Turning to electronic music, i want to highlight several recent releases from the Entr’acte label. Founded in 1999 in London but today based in Antwerp, Entr’acte’s output has always made an impression long before any of the music has been heard. Their approach, not unique but certainly unusual among labels seeking to promote new music, has always been to present each release with essentially generic design work and packaging, and a bare minimum of supplementary text. For years, the CDs were actually contained within hermetically sealed packets that required cutting open to access the content; today, they come either in small cardboard wallets emblazoned with their catalogue number or in digipacks with a daub of colour. For all its aloof utilitarianism, there’s undoubtedly something of a pose being struck by Entr’acte, but the way it rejects conventional notions of consumer appeal is an extremely positive thing. Composers are supremely gifted at getting in the way of their own music, in their efforts to seek to demystify its intangibility with tracts of programme notes and contextual disjecta membra. Entr’acte clearly takes the view that such verbiage is a crutch required by neither composer nor audience; a courageous view, certainly, but one supremely vindicated by the quality of their diverse catalogue.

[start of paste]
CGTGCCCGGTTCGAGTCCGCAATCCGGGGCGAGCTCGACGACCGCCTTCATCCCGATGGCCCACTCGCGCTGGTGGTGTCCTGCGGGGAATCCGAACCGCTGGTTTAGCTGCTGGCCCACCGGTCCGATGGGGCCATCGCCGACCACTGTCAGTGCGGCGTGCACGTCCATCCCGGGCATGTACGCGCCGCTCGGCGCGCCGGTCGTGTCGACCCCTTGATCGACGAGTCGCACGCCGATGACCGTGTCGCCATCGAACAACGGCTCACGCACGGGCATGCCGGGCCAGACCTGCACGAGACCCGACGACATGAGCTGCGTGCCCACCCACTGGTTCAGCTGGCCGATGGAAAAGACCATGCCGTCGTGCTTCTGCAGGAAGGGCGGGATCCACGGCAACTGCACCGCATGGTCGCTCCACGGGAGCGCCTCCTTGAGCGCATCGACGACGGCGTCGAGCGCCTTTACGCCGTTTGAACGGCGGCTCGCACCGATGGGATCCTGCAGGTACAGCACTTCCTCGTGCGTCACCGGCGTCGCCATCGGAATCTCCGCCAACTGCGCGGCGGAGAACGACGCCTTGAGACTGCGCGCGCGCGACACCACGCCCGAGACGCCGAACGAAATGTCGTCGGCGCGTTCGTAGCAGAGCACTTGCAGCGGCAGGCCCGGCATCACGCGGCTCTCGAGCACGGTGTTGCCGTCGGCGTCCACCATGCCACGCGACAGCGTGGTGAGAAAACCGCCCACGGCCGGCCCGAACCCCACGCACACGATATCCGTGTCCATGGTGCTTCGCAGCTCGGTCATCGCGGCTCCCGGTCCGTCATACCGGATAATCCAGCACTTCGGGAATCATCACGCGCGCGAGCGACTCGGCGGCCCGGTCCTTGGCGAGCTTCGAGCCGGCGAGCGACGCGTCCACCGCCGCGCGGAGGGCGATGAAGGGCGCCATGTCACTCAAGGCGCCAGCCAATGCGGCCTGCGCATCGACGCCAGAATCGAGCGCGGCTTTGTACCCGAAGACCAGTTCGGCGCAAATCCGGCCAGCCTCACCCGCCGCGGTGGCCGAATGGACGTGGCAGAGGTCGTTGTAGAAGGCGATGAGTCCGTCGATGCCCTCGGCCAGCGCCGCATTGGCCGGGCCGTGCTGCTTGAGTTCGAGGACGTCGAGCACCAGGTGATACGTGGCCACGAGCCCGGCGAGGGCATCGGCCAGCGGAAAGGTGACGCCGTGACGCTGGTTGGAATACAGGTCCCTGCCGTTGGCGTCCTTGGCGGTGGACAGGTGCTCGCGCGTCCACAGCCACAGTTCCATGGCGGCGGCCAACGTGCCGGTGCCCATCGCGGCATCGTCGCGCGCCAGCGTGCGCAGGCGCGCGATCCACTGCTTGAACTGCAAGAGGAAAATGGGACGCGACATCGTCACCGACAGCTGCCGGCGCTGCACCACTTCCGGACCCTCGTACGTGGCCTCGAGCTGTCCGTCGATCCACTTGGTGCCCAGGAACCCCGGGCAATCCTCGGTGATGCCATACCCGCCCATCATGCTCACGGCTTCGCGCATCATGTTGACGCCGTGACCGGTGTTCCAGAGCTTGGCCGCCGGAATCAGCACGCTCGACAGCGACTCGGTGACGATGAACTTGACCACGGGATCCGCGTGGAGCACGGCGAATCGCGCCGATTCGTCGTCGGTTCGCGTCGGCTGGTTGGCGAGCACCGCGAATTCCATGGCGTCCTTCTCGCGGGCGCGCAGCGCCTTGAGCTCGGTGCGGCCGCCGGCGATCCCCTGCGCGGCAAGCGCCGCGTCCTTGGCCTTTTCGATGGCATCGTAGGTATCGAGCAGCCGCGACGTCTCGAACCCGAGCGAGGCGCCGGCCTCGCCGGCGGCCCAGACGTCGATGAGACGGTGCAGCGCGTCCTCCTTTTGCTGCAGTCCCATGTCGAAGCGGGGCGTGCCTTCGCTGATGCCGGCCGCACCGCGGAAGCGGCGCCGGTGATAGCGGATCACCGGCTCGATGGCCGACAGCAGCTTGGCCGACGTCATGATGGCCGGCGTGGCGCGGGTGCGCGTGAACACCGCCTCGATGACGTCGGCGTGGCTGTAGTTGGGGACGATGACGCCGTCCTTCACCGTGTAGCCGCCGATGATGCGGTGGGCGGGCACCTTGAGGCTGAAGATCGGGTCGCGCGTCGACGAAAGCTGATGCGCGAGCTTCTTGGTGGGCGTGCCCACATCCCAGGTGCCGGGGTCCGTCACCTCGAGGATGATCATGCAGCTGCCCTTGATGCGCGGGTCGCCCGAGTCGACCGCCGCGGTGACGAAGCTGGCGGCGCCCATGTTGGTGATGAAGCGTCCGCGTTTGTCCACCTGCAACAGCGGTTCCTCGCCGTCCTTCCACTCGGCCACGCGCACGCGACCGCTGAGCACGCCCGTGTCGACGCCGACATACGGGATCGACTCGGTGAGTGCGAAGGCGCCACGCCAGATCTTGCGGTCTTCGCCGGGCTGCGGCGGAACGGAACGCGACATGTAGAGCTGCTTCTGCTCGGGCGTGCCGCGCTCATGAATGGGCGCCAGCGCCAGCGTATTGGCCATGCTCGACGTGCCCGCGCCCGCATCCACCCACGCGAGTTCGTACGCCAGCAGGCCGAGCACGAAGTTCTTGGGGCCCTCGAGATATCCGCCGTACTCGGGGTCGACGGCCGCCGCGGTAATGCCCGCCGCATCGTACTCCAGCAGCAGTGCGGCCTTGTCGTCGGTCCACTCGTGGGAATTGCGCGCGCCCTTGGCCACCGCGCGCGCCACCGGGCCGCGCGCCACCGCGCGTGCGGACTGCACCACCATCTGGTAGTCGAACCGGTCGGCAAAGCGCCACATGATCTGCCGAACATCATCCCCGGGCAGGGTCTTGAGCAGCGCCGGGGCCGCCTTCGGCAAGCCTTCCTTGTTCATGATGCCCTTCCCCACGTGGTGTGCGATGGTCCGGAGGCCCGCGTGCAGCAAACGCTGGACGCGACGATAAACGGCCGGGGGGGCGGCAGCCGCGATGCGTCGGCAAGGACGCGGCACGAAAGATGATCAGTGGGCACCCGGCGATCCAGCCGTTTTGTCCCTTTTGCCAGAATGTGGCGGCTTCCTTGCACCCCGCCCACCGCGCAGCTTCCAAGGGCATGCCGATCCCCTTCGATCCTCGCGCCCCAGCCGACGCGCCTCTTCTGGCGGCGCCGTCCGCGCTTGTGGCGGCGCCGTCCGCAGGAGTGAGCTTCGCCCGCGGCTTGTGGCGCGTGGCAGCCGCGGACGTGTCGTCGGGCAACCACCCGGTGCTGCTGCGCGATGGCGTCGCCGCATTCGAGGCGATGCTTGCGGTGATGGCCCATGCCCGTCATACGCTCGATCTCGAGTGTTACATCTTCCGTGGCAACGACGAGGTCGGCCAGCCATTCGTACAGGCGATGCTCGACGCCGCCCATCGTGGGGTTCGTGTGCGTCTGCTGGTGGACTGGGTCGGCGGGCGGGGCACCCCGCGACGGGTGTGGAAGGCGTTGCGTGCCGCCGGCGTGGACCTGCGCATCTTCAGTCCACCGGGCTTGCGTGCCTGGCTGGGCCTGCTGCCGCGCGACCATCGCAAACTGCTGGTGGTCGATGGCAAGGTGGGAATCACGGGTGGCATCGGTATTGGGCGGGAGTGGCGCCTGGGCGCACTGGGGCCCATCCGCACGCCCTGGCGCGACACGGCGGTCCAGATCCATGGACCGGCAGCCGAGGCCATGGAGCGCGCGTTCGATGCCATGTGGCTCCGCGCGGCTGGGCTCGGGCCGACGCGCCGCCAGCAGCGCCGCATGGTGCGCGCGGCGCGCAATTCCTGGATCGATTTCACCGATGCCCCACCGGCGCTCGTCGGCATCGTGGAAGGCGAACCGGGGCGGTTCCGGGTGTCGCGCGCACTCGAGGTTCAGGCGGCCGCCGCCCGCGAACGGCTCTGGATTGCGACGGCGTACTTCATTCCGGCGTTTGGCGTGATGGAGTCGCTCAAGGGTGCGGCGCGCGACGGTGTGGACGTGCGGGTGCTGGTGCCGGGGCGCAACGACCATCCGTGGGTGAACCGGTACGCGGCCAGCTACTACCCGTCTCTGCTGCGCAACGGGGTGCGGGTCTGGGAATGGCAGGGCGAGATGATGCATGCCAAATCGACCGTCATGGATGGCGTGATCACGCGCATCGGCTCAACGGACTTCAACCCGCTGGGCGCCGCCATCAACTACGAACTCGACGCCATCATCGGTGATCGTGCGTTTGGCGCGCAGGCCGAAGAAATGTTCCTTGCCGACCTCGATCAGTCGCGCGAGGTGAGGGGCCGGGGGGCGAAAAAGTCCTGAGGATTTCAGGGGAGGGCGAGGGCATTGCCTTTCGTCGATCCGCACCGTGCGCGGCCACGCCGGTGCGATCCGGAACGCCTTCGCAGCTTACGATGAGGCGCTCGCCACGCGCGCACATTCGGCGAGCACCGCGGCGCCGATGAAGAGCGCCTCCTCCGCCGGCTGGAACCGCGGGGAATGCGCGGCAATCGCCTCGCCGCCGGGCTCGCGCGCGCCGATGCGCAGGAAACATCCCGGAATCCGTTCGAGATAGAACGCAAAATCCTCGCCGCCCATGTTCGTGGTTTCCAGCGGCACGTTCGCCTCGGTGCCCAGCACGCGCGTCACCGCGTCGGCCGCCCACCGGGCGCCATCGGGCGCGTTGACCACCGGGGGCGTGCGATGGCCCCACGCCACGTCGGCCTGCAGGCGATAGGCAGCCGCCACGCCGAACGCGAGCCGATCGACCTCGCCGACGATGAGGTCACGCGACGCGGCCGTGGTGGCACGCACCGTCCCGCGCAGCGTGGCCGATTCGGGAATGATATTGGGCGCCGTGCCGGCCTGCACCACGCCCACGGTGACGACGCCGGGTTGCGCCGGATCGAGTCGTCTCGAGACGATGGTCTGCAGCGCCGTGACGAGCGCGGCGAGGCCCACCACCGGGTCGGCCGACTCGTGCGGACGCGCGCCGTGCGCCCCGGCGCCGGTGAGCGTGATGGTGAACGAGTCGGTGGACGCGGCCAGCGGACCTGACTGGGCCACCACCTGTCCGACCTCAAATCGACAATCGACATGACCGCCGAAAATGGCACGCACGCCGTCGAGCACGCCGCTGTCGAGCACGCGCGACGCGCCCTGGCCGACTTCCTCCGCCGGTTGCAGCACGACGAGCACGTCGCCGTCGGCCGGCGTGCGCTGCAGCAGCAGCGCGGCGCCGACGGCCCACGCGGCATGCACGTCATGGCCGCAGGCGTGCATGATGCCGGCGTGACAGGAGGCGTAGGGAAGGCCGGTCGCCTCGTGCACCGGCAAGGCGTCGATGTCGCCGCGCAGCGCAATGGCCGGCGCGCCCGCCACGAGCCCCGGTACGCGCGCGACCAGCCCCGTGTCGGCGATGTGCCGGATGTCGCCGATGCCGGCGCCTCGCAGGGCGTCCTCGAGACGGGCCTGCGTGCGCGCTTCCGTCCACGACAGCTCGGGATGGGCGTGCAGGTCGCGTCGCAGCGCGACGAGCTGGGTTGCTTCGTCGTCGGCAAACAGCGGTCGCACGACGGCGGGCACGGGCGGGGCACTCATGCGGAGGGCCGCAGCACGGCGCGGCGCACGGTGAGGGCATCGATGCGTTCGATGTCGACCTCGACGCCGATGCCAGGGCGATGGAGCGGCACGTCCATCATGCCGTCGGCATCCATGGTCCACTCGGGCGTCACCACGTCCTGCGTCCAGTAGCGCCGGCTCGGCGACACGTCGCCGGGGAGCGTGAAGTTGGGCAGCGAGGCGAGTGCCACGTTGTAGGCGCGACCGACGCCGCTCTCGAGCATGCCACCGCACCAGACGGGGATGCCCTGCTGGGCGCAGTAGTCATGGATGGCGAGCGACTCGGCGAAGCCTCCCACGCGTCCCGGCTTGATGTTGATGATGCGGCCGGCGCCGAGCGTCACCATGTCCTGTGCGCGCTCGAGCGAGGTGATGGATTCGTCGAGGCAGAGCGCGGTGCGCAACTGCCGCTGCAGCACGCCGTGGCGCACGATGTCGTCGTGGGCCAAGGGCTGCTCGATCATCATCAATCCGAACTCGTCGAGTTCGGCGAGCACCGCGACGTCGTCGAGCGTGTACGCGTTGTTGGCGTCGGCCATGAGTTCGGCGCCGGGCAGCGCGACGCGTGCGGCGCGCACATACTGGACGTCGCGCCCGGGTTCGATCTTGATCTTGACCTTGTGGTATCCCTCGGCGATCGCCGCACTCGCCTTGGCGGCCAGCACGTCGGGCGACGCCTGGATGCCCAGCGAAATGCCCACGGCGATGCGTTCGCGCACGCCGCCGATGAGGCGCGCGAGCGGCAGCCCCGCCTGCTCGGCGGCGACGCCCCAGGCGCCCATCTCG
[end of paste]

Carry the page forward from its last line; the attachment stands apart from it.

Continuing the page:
The 5:4 doormat has been inundated with a stream of new releases falling onto it through the last few weeks, many of which are outstanding and deserve fuller treatment in due course—but to at least get the ball rolling, here’s an overview of some of the best, starting with chamber music. Read more
Have you heard of Fuzzy? No, i hadn’t either – so i was pleased to explore a new compilation of music by the enigmatically-monikered Danish composer (otherwise known as Jens Vilhelm Pedersen), recently released by DaCapo. Chimes of Memory presents five works, most of them pretty hefty and which together indicate a composer of diverse interests and decidedly playful outlook. Electronics feature prominently, yet the longest piece is his 30-minute Notre-Dame Trilogy for solo organ, completed in 2006. Fuzzy’s approach to the instrument is clearly rooted in the 20th century French organ tradition but this doesn’t so much fetter the music as provide a frame of reference for it to circle around, bash against and, occasionally, flee from. As such, although regimented within highly compartmentalised structures, Fuzzy’s irrepressible humour and sense of fun keeps the music from being all about an ongoing sense of formal interconnectedness. Put simply, intuition and whim seem to have led the way, and despite some lurches into quasi-Baroque figurations and one or two rather obvious melodic homages to Dupré and Tournemire, Fuzzy more than stamps his own mark on this most unwieldy of instruments, only occasionally using it at full blast. Electronics are clearly close to Fuzzy’s heart, though, often evocative to the point of resembling TV/movie soundtracks. In a piece like B-Movies, for harp and electronics, it’s quite deliberate, the soloist acting as a foil to the electronic scene-shifting around it. But Tre tilbageblik for bass saxophone and electronics clarifies that a dramatic sensibility—and a highly accessible one at that—is an essential part of Fuzzy’s language. Read more